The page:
Ruger knows the rimfire market. There’s a lot to say about Ruger’s latest addition to the rimfire line. They run off of the 10/22 magazine and are tack drivers. The rifles are lightweight, indestructible and inexpensive. That last part is hard to wrap your head around, considering that they’re made in the US. But that’s at the heart of Ruger’s mission. Ruger makes affordable guns.That’s easy to see. But they also fight to preserve American manufacturing. They’ve just opened a new plant in Mayodan, North Carolina and are ramping up production in an area that’s been decimated by the decline of the textile industry.
Forgive me if I get a little patriotic here, but this hits close to home. I come from this part of the country. I’ve watched the textiles mills shut down. I live in a rural part of Virginia, just two hours north of Ruger’s new plant. The economy here has been headed south for decades. We have high unemployment, empty sprawl and little hope. We have a lot in common with Mayodan. Or we used to.
When Ruger went to Mayodan, they saw opportunity. When the textile industry pulled out, it left the entire infrastructure intact. Ruger found a state that needed economic development. Rockingham County was full of underemployed (or unemployed) skilled workers. Ruger bought the empty shell of a yarn-dying facility that had closed up shop in the 90s and retrofitted it for the production of firearms.
This is a part of the country that still uses firearms to put food on the table. These men and women know guns. Ruger and its product line were welcomed with open enthusiasm, and the community seems to see the new plant as an opportunity and not the political albatross gun makers are made out to be by politicians in the northeast.
The factory is pretty impressive. From the outside, it looks like the rural south. You have to know where you’re going to find the nondescript brick building tucked in the rolling Appalachian foothills. Yet the inside would defy the rest of the country’s preconceptions of the south. It is sterile and efficient, a model of lean manufacturing. Ruger currently has one line dedicated to the production of the American Rimfires that is about the size of a long grocery store isle. Teams of workers move between CNC machines and assembly, handling all aspects of production. Every rifle is test fired on a range just a few feet over and immediately brought back, packed up and loaded. At the current pace, this one line can put out 400 rifles a day.
All of the American Rifle’s milling, bluing, cold hammer forging of barrels, function testing…it all happens here, on the line in Mayodan. And there’s a lot of room for expansion, and it is a true expansion, not a relocation. Ruger’s line in New Hampshire has no little for expansion. Its Arizona facilities are getting tight, too. Each new gun Ruger introduces brings a new interest to the existing product lines, so very little drops from production. So when Ruger was considering how to move forward, they new they would have to add more floor space. The North Carolina facility had everything they needed intact, and they closed on the building on Labor Day of 2013, and had the first gun off the line two months later.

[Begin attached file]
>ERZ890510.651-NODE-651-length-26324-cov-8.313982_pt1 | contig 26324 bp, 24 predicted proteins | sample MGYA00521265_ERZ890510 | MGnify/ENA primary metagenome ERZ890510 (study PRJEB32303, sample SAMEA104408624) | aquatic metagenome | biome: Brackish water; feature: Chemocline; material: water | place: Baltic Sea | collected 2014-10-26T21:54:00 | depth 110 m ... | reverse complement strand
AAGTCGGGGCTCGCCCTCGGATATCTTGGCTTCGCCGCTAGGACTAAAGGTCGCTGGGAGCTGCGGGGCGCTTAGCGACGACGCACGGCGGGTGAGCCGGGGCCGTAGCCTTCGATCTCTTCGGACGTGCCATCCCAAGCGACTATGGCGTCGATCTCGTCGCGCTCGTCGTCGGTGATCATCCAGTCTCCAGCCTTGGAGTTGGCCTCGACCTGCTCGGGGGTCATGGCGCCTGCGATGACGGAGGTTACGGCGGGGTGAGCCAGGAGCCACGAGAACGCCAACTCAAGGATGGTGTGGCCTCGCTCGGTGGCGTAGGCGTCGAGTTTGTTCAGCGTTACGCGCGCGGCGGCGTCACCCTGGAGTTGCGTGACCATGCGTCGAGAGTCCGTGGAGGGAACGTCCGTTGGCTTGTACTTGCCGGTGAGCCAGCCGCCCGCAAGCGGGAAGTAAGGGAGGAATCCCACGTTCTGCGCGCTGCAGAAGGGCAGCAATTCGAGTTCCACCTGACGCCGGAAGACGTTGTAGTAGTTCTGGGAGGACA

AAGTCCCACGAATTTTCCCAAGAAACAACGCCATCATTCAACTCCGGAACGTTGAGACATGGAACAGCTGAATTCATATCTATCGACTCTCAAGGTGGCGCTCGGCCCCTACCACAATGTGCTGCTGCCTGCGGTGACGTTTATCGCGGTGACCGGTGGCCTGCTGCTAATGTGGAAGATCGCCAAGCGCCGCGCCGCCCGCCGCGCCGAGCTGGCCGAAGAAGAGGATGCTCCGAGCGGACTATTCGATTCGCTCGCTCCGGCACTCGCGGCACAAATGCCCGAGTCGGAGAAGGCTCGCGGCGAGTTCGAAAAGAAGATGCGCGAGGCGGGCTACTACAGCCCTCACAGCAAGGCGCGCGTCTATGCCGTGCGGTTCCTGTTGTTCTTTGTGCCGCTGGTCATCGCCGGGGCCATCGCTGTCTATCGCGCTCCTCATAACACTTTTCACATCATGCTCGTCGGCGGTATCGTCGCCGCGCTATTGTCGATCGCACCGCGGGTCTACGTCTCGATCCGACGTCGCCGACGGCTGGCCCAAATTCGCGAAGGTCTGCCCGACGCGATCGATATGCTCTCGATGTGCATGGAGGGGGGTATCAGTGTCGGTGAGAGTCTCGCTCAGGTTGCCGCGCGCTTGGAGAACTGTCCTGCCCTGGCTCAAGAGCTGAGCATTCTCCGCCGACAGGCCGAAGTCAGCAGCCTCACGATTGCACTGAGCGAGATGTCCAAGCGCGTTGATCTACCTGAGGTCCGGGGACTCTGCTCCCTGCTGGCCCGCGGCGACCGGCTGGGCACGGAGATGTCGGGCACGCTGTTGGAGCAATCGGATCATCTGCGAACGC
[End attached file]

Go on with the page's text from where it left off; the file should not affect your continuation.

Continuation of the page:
The American Rimfire
I’m a Ruger fan. I’ve owned a couple of 10/22s in my time, and I consider the Take-down to be the pinnacle of affordable automatic rimfire rifles. When Ruger announced the American Rimfire, I wasn’t sure that I saw the point. I own an American Rifle, too, and I respect it for what it is, but I wasn’t sure why we needed another bolt-action rimfire.
The answer came to me easily enough. The American Rimfire line is a bit larger than the 10/22 (with an overall length of 41 inches). It runs off of the same magazines, which means either 10 or 25 rounds. As a bolt action, it is inherently more reliable. Slower, but more reliable. And the American Rifle is a tack driver.
My take on the American Rimfire series is this: they are serious fun guns for people who want affordable accuracy. The 10/22 may be one of the best all-around rimfires ever made, but it is small. I’ve never gotten good gas mileage out of my 10/22. Running the bolt on the American Rimfire makes me slow down a bit. I’m a bit more likely to feed it match grade ammo and call my shots down to the inch.
We’ll have a full review of the American Rimfire up shortly. I liked the American Rimfire so much that I bought it and had it threaded. Running this rifle with a Silencerco Sparrow is the quietest rimfire platform I’ve ever shot.
The Mayodan factory is clearly a good thing for Ruger. They’ve got something cooking there that they wouldn’t let us see. It is frustrating, but understandable. Ruger’s philosophy is actually prudent. They keep a seriously tight lid on things until they’re just about ready to ship. Why run reviews or news here, and Ruger is weeks away, or months, or years (as is the case with some companies)? Ruger has assured us that we’ll have the news on what’s coming, and the gun soon after.
At the rate they’re expanding, Ruger has room to grow. The new factory has 220,00 square feet of floor space. There are currently about 100 folks working the new plant, and they have room to 400 to 500 more. Growth is inevitable. And all of it—from the sourcing of springs, polymers, and steel, to the milling and cold hammer forging of the barrels—feeds a sustainable economic model that benefits all of us.